“Font File”A font file is a piece of software holding a typeface style. For example, Futura Now Text Regular in digital form for a website.
“Font License”A font license gives you permission to use certain font files under the terms of a license agreement (see “EULA”). For example, some of the licenses offered by Monotype include:   
•    Application license   
•    Company Desktop License   
•    Desktop license    
•    Digital Ad license   
•    ePub license   
•    Embedded license   
•    Server license   
•    Webfont license


“Intellectual Property” (IP)Intellectual Property refers to the legally recognized property rights present in products of human imagination, intellect, and creative expression. IP law refers to the legal constructs governing ownership of intellectual property through, for example, copyright, trademark and/or patents.


“Legacy Contract”An agreement on terms that are no longer offered but are honored until the contract ends. E.g. A 2014 font EULA from Monotype would differ from EULAs available today.
“Legacy Desktop License”An active “Desktop License” based on a EULA that is no longer being offered
“License”Permission to make, produce, or use something that has been created by or belongs to another, usually by paying for it. Always check the License Agreement, such as a font EULA.
“Licensed Unit”Refers to a group of workstations (computers and connected printers) that are permitted to use software, such as font files. Note: With Monotype Fonts, only legacy licenses  contain this term.


“Personal or Internal Business Use”Refers to fonts used exclusively by immediate household, your authorized employees, or your authorized agents.
“Plan Agreement”Different font providers develop their own font licensing offers, including plans that can be purchased online. With Monotype, you can choose a “Plan Agreement” or “Bespoke Agreement.”  “Plan Agreement” options include:  
o    Create + Pitch, for agencies  
o    Create + Deploy for individuals or teams  
o    WebKit, WebKit Light or Standard for large organizations  
“Prototype Font vs Production Font”

The difference between Prototype Fonts and Production Fonts refers to the designated context of a font, not the type of font.

Prototype Fonts refer to font files used internally for testing and mock-ups; they are not intended for commercial use nor to be seen by the public. Production Fonts refer to fonts used externally for public consumption, whether for commercial use or not.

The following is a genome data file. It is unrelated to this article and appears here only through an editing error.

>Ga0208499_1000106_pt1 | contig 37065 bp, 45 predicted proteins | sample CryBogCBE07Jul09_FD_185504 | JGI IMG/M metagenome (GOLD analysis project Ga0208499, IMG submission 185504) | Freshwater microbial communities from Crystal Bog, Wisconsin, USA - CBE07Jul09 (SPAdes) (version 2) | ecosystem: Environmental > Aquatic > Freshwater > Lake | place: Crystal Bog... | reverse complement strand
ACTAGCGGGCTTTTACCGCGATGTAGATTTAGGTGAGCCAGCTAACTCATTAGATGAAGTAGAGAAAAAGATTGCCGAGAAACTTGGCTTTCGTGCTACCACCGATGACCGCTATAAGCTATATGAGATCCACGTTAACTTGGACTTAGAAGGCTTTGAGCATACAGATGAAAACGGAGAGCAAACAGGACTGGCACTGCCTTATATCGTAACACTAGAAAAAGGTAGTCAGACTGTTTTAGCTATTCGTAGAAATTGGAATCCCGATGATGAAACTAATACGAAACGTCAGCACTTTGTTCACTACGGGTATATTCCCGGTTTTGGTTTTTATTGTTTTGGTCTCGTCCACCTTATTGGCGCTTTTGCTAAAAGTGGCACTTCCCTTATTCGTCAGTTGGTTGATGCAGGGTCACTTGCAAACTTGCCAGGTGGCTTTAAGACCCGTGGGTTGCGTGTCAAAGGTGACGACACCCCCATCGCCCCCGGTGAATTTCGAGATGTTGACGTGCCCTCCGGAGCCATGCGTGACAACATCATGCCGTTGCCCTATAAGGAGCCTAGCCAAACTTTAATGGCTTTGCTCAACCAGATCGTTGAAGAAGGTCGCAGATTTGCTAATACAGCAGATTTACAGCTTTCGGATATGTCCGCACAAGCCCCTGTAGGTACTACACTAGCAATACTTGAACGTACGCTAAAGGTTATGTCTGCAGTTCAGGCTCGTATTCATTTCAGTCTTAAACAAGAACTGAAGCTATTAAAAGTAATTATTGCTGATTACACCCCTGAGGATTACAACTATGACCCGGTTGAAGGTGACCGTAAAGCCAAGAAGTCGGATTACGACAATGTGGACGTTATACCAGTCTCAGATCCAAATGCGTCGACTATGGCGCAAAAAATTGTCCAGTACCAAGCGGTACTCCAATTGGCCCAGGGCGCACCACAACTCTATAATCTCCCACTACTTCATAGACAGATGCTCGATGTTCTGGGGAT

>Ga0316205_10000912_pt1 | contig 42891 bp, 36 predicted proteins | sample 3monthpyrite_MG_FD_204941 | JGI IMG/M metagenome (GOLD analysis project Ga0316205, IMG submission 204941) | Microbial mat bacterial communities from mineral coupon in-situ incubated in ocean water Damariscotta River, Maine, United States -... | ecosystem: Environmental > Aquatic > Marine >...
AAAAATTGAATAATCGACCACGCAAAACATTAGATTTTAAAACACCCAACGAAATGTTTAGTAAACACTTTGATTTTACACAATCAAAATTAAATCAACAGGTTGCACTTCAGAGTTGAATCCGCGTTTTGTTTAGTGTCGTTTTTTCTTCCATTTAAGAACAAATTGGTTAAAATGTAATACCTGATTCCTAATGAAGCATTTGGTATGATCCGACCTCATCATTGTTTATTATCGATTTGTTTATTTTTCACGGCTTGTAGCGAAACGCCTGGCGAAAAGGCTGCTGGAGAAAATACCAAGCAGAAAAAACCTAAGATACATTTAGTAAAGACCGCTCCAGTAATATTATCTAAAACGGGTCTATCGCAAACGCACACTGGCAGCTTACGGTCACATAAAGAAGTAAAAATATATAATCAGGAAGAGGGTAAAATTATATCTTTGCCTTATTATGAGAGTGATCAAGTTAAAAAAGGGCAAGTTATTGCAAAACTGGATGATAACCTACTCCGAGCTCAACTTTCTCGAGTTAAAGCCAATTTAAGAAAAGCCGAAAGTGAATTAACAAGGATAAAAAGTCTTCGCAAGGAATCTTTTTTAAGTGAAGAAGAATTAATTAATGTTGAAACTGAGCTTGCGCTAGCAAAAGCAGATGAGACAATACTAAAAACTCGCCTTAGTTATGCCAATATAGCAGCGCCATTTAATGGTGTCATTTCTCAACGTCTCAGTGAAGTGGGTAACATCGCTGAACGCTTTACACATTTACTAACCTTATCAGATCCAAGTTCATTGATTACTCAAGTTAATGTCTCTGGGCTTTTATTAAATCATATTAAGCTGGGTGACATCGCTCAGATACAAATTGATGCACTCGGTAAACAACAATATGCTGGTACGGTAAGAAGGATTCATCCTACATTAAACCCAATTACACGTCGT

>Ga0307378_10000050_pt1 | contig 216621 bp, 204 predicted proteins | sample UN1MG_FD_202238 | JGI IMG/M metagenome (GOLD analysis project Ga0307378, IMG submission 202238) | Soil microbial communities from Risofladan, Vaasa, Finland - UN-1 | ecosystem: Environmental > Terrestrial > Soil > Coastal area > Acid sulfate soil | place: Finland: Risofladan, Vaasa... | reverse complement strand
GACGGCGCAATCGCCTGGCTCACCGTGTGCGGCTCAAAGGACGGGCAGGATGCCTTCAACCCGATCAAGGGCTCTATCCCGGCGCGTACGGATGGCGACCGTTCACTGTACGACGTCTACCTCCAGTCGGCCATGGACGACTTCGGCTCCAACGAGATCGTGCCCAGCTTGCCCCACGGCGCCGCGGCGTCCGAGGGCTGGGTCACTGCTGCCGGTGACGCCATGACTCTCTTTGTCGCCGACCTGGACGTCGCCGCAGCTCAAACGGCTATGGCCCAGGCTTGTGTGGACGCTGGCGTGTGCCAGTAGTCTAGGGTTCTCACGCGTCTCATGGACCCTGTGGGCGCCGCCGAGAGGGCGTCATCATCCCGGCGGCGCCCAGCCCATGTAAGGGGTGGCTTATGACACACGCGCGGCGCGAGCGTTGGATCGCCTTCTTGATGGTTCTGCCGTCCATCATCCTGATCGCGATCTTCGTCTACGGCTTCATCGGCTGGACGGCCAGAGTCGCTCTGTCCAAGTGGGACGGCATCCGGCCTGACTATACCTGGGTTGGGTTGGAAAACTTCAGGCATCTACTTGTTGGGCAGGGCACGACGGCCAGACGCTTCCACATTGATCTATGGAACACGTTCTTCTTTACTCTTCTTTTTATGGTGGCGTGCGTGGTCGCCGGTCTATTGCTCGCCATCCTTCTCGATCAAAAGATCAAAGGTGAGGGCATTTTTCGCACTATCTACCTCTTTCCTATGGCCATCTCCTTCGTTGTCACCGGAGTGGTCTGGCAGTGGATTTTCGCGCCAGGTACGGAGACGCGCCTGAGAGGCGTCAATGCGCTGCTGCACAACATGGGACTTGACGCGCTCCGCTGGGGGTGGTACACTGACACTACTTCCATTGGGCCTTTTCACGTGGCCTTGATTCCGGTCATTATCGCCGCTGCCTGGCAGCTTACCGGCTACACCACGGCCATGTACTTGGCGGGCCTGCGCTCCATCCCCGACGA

For example, a marketing company might test 30 prototype fonts at a mock-up stage for a campaign, and the final version of the design might use 5 of those 30 prototype fonts. Once anticipated for public consumption, those 5 prototype fonts have now been redesignated as ‘production fonts’ and must have the appropriate Production Font license before it is released to the public.   


“Server License”Refers to a permission extended to a Third Party so they can use fonts hosted on a platform such as a  cloud-based service, SaaS application, or content management system (CMS). With Monotype Fonts, subscribers use a server license for print-on-demand service so that their platform users can use fonts for custom printed products.
“Swappable Fonts”Refer to permission to replace an original Production Font with a new Production Font. Monotype Fonts subscribers may swap a font designated for public consumption once per calendar quarter.


“Third Party”A non-contracting party with whom the contracting party has a relationship (e.g., Affiliate, Vendor, Non-Employee, a Customer’s Subscribers).


“Use of Font Software”

This is a versatile term, but in terms of font licensing, refers to various ways an individual may engage with font software. All fonts, whether free or paid, come with a font license agreement. A font license agreement outlines out what Use is permitted.

For example, when visiting a website, typing text into a form field constitutes as “Use of Font Software” but merely viewing text on a website does not.


“Web License”A Monotype license to embed fonts into websites for internal and/or external use.
“Workstation”Refers to any device on which a font can be used. For example, a computer.
Font licensing & management terms and definitions.